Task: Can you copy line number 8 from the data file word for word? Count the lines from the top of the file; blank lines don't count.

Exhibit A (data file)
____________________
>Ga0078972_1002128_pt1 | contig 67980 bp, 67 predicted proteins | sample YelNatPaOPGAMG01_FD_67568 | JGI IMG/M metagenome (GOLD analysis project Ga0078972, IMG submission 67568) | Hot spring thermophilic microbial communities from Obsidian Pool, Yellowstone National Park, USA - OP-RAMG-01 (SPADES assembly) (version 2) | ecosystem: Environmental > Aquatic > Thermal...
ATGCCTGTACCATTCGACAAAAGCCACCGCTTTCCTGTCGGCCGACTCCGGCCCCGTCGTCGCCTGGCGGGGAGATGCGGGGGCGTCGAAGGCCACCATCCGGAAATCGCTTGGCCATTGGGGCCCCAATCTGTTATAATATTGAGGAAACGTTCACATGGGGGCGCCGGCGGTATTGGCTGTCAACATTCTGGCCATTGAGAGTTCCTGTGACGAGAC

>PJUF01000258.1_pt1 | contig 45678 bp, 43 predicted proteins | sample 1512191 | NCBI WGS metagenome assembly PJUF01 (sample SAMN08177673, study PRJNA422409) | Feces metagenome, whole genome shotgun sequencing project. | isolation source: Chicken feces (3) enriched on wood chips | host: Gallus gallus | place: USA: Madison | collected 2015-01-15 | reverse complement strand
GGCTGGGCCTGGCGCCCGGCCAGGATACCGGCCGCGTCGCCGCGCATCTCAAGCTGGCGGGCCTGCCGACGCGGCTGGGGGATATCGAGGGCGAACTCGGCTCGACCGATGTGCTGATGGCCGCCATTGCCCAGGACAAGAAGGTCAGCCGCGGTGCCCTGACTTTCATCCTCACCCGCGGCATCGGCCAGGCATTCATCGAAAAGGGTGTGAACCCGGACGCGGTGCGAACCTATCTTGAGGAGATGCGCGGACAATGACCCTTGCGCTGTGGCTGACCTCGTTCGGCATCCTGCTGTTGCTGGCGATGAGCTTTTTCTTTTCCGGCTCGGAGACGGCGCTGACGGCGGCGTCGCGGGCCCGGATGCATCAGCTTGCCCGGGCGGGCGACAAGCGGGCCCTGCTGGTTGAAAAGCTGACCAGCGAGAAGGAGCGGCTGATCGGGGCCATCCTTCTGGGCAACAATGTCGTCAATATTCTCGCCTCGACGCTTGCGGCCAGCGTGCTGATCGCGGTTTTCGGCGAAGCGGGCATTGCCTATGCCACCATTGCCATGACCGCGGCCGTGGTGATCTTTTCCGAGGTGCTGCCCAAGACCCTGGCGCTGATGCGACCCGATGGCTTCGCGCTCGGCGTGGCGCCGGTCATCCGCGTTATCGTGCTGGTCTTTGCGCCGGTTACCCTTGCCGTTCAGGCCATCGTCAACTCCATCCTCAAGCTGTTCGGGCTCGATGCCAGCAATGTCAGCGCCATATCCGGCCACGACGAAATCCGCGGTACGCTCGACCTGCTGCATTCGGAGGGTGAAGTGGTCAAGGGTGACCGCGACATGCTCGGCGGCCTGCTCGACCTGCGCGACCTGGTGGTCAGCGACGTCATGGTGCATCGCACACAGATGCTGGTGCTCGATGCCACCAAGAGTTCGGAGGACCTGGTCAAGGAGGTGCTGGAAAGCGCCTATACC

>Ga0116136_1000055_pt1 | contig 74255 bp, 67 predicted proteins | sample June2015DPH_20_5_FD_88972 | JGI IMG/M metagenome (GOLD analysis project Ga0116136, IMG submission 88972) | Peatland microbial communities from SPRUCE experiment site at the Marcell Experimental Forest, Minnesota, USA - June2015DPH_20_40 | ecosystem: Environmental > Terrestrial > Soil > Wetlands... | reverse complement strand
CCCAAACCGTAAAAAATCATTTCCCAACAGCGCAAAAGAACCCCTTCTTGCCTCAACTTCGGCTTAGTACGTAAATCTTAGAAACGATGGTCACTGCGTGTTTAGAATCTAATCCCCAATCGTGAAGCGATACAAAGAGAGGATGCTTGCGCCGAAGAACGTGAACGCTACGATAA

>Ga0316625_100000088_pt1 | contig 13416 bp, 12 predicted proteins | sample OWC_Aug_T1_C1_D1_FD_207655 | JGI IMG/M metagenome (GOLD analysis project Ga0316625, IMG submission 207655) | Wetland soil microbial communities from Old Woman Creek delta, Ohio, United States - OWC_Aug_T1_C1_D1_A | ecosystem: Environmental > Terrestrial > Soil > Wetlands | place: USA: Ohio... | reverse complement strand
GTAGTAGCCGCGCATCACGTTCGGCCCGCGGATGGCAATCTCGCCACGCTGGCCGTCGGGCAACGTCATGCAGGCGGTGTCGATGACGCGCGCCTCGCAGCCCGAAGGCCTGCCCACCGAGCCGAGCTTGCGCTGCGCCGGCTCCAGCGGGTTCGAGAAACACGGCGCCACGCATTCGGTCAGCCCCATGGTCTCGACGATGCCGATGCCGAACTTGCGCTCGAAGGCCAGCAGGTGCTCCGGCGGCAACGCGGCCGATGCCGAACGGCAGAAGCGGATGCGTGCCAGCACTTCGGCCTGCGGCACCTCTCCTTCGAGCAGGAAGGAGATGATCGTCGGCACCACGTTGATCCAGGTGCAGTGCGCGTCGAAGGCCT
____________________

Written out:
GTAGTAGCCGCGCATCACGTTCGGCCCGCGGATGGCAATCTCGCCACGCTGGCCGTCGGGCAACGTCATGCAGGCGGTGTCGATGACGCGCGCCTCGCAGCCCGAAGGCCTGCCCACCGAGCCGAGCTTGCGCTGCGCCGGCTCCAGCGGGTTCGAGAAACACGGCGCCACGCATTCGGTCAGCCCCATGGTCTCGACGATGCCGATGCCGAACTTGCGCTCGAAGGCCAGCAGGTGCTCCGGCGGCAACGCGGCCGATGCCGAACGGCAGAAGCGGATGCGTGCCAGCACTTCGGCCTGCGGCACCTCTCCTTCGAGCAGGAAGGAGATGATCGTCGGCACCACGTTGATCCAGGTGCAGTGCGCGTCGAAGGCCT